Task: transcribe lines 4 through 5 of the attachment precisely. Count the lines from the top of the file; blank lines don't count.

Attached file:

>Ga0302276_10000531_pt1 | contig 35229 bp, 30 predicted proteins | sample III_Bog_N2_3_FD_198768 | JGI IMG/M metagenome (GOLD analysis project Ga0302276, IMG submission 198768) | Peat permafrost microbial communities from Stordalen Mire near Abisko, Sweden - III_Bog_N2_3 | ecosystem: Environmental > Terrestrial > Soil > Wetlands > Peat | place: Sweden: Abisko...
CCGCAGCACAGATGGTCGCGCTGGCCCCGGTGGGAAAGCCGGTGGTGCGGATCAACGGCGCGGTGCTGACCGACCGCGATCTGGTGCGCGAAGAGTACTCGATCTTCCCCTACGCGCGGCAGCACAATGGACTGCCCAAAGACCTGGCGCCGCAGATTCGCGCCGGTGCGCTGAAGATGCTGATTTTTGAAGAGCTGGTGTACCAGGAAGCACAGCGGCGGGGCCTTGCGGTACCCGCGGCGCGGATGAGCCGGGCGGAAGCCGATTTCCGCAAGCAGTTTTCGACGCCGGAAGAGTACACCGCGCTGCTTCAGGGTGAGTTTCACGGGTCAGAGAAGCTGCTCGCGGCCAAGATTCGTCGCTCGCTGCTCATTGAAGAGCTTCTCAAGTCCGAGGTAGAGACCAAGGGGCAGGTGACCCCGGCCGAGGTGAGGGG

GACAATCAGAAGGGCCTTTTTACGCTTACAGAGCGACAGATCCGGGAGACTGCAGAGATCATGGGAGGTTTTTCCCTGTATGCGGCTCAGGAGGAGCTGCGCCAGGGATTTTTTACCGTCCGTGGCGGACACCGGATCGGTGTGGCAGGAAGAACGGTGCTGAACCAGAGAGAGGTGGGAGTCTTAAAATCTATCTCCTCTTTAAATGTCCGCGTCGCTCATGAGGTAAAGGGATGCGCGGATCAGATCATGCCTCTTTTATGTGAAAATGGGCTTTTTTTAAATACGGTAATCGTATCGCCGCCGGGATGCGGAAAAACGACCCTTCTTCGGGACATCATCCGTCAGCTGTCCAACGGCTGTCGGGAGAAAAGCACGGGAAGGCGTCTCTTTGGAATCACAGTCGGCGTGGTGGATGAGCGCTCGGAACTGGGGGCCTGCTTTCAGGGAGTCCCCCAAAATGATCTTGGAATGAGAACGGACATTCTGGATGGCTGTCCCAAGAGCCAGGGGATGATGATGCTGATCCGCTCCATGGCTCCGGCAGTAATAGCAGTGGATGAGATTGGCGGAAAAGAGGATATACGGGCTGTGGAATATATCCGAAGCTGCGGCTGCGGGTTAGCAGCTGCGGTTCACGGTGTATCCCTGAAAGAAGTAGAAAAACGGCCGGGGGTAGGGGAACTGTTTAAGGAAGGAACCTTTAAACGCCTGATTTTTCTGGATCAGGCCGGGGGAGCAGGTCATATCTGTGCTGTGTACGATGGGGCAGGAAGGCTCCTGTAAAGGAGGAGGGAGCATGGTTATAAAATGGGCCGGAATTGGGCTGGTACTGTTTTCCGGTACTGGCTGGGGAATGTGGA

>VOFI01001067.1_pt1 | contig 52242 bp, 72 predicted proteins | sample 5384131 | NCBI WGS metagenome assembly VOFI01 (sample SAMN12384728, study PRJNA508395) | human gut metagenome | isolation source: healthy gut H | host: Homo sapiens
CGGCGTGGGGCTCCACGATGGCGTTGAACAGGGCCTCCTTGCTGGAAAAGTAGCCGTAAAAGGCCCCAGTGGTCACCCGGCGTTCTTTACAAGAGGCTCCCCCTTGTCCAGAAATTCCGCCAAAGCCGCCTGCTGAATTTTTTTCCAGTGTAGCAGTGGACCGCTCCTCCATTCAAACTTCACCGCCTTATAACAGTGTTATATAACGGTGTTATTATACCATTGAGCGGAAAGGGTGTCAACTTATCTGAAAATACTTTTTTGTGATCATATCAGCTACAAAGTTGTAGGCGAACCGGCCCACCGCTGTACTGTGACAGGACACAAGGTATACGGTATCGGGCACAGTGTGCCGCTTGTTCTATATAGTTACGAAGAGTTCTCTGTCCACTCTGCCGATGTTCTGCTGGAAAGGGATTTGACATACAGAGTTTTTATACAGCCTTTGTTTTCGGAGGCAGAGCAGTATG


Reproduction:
>VOFI01001067.1_pt1 | contig 52242 bp, 72 predicted proteins | sample 5384131 | NCBI WGS metagenome assembly VOFI01 (sample SAMN12384728, study PRJNA508395) | human gut metagenome | isolation source: healthy gut H | host: Homo sapiens
CGGCGTGGGGCTCCACGATGGCGTTGAACAGGGCCTCCTTGCTGGAAAAGTAGCCGTAAAAGGCCCCAGTGGTCACCCGGCGTTCTTTACAAGAGGCTCCCCCTTGTCCAGAAATTCCGCCAAAGCCGCCTGCTGAATTTTTTTCCAGTGTAGCAGTGGACCGCTCCTCCATTCAAACTTCACCGCCTTATAACAGTGTTATATAACGGTGTTATTATACCATTGAGCGGAAAGGGTGTCAACTTATCTGAAAATACTTTTTTGTGATCATATCAGCTACAAAGTTGTAGGCGAACCGGCCCACCGCTGTACTGTGACAGGACACAAGGTATACGGTATCGGGCACAGTGTGCCGCTTGTTCTATATAGTTACGAAGAGTTCTCTGTCCACTCTGCCGATGTTCTGCTGGAAAGGGATTTGACATACAGAGTTTTTATACAGCCTTTGTTTTCGGAGGCAGAGCAGTATG